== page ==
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Tips for Juicy Beef Patties For Hamburgers

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gracoman View Drop Down
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    Posted: 30 March 2018 at 08:08
With spring and grilling season coming up, this is as good a time as any to mention that if you want to know what is in your beef patties for hamburgers, ou should grind your own meat at home.  In stores, anything goes.  This doesn't even go into proper sanitation.
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Post Options Post Options   Thanks (0) Thanks(0)   Quote HistoricFoodie Quote  Post ReplyReply Direct Link To This Post Posted: 30 March 2018 at 09:48
Good tip, G-man.

I like using chuck for burgers. It seems to have the perfect ratio of fat to lean.

Do not, however, make the mistake of using a food processor as a grinder. Food processors emulsify the meat, rather than actually grinding it, which will be reflected in the texture, taste, and mouthfeel.
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Post Options Post Options   Thanks (0) Thanks(0)   Quote gracoman Quote  Post ReplyReply Direct Link To This Post Posted: 30 March 2018 at 14:11
Never used a food processor myself but I'd probably give it a go if I had to.  Maybe if you just used the pulse function and played with it?  Arrrrgh, I don't know what I'm talking about.

With the small amount of meat grinding I do, I just use my mixer's meat grinder attachment.  It does a pretty good job.  I probably wouldn't recommend that to anybody grinding more than a few pounds at a time or grinding several times per week but I suppose it would do okay until it didn't.  Inexpensive dedicated meat grinders would be a step up but they make an awful racket and have to be stored and cleaned.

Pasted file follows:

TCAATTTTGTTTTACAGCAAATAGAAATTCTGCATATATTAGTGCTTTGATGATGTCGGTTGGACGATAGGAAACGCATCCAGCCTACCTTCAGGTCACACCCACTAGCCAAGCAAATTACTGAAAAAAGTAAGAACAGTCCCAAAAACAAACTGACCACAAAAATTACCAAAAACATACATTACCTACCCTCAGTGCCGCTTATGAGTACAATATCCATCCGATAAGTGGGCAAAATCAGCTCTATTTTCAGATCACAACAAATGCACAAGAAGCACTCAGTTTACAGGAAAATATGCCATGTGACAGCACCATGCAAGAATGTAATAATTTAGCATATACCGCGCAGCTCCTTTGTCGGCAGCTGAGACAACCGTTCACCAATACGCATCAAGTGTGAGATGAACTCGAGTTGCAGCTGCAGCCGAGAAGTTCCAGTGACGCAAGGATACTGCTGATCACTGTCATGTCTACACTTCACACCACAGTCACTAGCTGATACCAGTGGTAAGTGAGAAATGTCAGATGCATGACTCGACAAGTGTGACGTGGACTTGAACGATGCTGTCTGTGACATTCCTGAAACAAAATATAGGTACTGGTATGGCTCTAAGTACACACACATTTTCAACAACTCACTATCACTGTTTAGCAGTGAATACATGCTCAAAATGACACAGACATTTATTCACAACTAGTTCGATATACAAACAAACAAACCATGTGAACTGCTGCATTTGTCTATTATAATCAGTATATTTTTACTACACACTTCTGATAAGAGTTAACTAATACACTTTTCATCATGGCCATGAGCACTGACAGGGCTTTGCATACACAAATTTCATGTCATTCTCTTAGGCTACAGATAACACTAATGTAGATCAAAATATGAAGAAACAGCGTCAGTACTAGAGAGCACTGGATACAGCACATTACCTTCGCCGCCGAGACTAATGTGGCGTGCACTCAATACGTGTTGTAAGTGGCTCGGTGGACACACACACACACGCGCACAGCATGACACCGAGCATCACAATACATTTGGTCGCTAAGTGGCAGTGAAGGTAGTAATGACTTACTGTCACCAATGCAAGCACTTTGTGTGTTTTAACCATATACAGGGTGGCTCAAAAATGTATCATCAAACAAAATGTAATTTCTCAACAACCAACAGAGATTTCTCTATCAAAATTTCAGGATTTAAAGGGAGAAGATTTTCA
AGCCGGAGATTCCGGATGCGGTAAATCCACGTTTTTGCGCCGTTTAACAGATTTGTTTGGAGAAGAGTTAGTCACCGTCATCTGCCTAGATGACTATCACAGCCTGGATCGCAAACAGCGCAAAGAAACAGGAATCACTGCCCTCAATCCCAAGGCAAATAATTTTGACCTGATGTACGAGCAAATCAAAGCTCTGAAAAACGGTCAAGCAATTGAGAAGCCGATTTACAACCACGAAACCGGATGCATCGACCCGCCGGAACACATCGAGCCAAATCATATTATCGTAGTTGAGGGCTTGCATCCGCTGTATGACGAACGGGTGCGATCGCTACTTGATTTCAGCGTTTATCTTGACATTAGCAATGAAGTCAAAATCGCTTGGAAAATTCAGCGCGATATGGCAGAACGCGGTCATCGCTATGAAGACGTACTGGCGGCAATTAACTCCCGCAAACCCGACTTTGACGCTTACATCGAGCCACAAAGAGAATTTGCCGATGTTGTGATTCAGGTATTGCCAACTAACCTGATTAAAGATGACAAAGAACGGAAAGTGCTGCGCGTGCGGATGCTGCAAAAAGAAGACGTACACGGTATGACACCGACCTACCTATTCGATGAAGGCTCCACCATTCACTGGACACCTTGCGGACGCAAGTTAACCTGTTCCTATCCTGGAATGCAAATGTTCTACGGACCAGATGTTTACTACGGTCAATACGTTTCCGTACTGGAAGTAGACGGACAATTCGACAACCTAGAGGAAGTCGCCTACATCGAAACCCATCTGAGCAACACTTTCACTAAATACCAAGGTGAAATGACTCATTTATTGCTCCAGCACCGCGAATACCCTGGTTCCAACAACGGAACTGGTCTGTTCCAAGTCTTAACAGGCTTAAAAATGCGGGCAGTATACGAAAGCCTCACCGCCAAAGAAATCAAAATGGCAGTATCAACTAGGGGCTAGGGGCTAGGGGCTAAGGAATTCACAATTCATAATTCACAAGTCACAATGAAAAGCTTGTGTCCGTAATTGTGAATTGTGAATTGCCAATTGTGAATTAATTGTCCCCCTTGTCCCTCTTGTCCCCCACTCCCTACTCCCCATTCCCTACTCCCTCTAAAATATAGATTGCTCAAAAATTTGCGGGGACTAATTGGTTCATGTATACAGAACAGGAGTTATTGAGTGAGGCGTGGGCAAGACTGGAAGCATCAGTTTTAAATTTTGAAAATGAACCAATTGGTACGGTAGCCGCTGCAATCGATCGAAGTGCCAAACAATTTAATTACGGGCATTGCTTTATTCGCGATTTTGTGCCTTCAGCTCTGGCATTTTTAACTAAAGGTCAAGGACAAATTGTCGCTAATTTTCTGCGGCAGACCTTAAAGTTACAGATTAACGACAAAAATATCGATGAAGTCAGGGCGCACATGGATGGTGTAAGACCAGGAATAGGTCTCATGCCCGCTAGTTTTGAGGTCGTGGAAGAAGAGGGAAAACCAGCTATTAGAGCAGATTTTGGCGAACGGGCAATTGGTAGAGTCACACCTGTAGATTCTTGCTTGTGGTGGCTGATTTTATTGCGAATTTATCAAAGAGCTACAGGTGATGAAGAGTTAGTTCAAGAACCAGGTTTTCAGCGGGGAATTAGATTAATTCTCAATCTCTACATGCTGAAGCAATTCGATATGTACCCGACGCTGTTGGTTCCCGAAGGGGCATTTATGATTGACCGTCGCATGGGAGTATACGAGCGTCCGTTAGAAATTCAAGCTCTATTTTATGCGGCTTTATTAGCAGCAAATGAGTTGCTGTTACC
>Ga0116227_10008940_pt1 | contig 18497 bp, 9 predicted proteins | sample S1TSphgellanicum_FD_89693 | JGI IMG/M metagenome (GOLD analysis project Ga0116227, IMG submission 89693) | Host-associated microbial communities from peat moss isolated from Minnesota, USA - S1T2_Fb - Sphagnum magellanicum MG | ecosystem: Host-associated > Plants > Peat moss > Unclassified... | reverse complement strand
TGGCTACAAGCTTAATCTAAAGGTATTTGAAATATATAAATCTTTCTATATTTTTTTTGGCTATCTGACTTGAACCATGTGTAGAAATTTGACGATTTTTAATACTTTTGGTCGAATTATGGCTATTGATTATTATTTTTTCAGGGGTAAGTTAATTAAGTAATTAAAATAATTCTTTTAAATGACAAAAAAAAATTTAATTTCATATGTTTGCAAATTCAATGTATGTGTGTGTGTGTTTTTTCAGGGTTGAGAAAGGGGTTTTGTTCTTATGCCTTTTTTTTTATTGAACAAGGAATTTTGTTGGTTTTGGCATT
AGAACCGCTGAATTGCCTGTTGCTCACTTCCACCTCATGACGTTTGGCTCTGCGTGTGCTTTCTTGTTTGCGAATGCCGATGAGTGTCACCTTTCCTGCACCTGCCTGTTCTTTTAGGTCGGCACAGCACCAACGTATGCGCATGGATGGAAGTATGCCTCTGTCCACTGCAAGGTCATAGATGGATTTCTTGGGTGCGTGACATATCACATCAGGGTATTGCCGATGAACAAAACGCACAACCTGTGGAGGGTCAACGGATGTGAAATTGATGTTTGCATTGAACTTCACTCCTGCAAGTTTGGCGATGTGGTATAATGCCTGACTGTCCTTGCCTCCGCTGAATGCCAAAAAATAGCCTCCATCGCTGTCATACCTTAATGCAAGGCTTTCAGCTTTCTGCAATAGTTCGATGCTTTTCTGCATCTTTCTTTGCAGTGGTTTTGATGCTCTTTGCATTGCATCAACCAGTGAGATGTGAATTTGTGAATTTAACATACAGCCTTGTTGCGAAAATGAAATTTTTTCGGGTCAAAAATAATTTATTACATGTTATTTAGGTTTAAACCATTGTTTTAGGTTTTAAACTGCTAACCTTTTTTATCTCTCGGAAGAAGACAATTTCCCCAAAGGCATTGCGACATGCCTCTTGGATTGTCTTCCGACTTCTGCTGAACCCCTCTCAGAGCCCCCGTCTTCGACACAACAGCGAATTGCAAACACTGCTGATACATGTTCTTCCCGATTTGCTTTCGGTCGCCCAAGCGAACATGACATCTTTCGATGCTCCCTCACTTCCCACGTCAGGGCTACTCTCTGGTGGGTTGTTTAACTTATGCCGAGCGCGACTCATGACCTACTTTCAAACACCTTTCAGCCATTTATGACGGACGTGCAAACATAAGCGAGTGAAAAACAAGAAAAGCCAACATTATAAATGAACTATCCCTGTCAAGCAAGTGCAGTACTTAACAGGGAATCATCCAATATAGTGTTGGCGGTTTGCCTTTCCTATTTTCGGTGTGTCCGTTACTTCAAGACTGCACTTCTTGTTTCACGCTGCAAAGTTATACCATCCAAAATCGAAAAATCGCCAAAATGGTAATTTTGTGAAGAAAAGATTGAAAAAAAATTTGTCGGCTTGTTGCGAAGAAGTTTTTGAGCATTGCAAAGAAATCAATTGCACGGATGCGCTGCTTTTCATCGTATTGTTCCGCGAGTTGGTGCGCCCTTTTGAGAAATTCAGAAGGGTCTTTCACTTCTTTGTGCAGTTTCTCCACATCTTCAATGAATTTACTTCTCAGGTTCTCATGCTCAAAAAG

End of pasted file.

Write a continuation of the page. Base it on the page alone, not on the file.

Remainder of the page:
These days meat isn't even ground on site.  The "butcher" is some kid stocking the shelves.  Ground meat is delivered to grocery stores prepackaged from a processing and distribution warehouse that has schedules, quotas and profit margins to think of.  The heck with everything else.  "What's that yer throwin' in the hopper Monroe?"  "Dunno Oswaldo, its mostly meat ain"t it? Nobody's gonna know".

Contrary to popular lab grown meat mythology, the only reason lab grown meat, clean meat if you will, will be able to get away with selling this product (for now anyway) is because it's ground muscle with fat added.  Only the muscle fibers can be grown.  No fat, connective tissue, or bone.  But I digress.

I know folks who cook wagyu burgers but that seems like a waste to me.  Great burgers are more expensive burgers but let's try and keep this under control. 

A mixture of ground brisket point and chuck make great burgers.  I know a guy who's favorite burger is a mix of ground brisket, chuck, and oxtail.  It's a lot of effort to separate the meat from the bones in the oxtail but he does it.